The film moves at a brisk pace. Even though it doesn’t have a lot of meat in terms of the story. It must be added that the back and forth between the timelines in a way helps in keeping the film going. The action sequences are well choreographed to the extent that the combats are matched the speed of Kamal Haasan and don’t let his shortcomings become too evident. They are able to bring a sense of physicality to the action which is always a good thing. Having said that, a few things should still have been dealt with better. I am referring to a certain underwater fight which really took the believability factor way beyond anything that can be accepted.

Rahul Bose isn’t there in the film for too long. He is an amazingly creepy bad guy and the things that they do with his character are cool. It would have been really good for the film had he got a little more screen time. Jaideep Ahlawat has become an interesting actor these days but when Vishwaroopam was being made he was nothing more than a side actor and that shows in the manner in which his character is written. Still, he does get some chance to shine here and there. Pooja Kumar and Andrea Jeremiah are scintillating. They are both oh! so good and look so sultry even without shading any clothes. It’s difficult to take your eyes off them when they are on screen. Pooja Kumar’s chemistry with Haasan works well and it does extract some genuine emotions here and there. Shekhar Kapoor is fine.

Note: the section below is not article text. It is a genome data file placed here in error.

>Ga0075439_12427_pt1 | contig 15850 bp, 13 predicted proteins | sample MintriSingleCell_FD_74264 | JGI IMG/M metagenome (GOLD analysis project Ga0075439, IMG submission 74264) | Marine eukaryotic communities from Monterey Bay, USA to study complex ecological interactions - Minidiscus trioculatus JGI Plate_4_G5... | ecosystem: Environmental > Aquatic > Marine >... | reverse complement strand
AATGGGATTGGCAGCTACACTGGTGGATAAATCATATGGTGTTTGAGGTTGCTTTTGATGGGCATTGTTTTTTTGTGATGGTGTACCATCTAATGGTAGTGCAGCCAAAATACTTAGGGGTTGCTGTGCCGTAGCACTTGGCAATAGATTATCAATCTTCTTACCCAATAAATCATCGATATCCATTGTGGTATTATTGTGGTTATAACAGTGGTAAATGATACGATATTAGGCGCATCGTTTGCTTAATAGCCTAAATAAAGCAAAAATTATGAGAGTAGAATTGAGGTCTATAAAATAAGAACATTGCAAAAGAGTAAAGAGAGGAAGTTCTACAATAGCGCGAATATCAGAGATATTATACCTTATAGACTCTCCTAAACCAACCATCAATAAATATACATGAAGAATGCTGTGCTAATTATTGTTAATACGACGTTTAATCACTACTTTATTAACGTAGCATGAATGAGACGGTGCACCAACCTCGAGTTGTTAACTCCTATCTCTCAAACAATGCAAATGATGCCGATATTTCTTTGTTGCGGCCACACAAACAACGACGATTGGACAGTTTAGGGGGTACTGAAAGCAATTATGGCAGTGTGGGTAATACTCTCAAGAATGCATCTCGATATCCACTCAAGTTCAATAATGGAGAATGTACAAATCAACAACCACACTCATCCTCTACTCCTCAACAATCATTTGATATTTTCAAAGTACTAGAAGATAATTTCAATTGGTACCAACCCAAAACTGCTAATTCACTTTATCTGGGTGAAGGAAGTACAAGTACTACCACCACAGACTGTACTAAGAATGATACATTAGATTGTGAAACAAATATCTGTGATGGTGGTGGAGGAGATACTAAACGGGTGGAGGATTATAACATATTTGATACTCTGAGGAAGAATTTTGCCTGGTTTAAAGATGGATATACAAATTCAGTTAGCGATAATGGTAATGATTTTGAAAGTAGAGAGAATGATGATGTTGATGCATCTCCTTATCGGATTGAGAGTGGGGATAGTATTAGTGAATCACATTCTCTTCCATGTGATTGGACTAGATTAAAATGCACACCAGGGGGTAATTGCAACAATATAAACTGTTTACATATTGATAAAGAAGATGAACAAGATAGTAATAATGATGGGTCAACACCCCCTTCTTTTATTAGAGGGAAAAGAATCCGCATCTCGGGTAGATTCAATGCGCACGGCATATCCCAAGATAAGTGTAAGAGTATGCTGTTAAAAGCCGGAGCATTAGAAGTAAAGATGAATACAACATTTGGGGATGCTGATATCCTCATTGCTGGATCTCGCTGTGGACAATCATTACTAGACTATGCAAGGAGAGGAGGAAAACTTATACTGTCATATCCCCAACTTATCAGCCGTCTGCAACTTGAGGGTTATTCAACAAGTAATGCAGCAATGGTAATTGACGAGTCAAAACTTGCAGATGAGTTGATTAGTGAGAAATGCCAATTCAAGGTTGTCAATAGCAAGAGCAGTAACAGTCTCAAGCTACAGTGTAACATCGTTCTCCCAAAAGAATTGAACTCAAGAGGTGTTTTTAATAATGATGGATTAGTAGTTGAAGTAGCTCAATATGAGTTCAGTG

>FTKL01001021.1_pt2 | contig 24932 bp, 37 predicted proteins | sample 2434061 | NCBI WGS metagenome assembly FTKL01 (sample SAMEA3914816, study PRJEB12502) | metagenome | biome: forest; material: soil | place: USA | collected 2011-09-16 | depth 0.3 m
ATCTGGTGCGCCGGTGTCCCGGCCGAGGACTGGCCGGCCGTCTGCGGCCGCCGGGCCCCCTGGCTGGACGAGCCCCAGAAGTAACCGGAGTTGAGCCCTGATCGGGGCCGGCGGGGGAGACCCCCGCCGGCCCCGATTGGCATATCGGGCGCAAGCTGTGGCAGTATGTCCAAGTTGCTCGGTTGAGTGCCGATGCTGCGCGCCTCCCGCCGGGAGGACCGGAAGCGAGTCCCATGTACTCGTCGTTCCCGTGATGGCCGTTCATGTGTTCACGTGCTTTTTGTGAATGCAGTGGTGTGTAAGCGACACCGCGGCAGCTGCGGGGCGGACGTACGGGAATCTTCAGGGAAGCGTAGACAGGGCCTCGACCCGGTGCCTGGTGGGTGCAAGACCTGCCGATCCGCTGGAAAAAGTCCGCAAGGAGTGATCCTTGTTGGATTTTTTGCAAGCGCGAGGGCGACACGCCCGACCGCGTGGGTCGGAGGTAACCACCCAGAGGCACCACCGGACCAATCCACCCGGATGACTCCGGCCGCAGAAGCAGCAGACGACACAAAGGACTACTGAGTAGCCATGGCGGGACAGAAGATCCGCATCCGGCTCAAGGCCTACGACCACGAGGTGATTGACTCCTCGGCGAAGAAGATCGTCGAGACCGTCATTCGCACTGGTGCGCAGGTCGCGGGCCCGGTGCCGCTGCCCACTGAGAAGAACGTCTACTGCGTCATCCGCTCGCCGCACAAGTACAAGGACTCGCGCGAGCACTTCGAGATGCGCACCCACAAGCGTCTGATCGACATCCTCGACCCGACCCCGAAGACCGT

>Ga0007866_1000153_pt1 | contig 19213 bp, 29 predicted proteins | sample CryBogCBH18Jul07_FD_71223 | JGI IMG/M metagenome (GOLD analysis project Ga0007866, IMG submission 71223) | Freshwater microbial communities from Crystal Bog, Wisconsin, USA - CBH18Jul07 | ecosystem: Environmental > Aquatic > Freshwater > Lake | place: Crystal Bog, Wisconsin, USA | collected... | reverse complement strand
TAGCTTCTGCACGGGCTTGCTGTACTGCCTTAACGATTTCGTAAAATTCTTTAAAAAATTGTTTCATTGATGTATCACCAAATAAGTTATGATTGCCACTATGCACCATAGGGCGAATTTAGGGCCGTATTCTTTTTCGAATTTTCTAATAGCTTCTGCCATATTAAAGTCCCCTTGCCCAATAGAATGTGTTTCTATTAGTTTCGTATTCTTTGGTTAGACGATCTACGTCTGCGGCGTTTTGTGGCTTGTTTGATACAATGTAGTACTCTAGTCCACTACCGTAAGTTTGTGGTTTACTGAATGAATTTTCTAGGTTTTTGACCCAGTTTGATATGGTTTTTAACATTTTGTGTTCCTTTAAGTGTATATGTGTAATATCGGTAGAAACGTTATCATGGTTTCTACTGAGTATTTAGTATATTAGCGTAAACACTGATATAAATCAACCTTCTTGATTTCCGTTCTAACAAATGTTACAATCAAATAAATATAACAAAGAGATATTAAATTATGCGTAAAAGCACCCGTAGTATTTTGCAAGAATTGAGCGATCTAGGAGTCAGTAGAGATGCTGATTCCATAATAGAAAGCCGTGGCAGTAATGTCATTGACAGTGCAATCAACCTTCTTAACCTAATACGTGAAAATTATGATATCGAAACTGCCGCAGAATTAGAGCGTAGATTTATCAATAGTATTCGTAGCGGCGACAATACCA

Vishwaroopam 2 is as beautiful to look at as was its predecessor. The cinematography and lighting are perfect and every shot that doesn’t involve VFX looks charming. The freeze panels do get a bit repetitive and many of the graphic actions don’t hold up too well but if you look at it as a fantasy tale with an insane and outrageous take on the action as well as drama, this should be perfectly enjoyable. Let’s be honest, we have seen far more outrageous action than what we have been served up here and we have gleefully accepted them in the name of “Masala” entertainer. The background score and the editing is apt. My only complaint with the editing was that they could have easily polished off the rough edges from the green-screen shots and made it look cooler and more believable.

Kamal Haasan brings his magnum opus to a befitting end. The film may be marred with multiple issues but it is a well-meaning attempt that would have been a big hit had it not been delayed so much. In anticipation and waiting for this film, a lot of its fizz was lost which I believe hit it terribly. Also, the film’s treatment and pace seemed dated and in the ensuing period between the two installments, we got a flurry of films of a similar topic that did a better job with the treatment.

Having said all that, I still loved this film because of Kamal Haasan, the beauty and scale of it, an interesting story and its apt execution and also the supporting cast who did a fantastic job. It’s a good “time pass” that can be watched multiple times.

Rating: 3/5 (3 out of 5 Stars)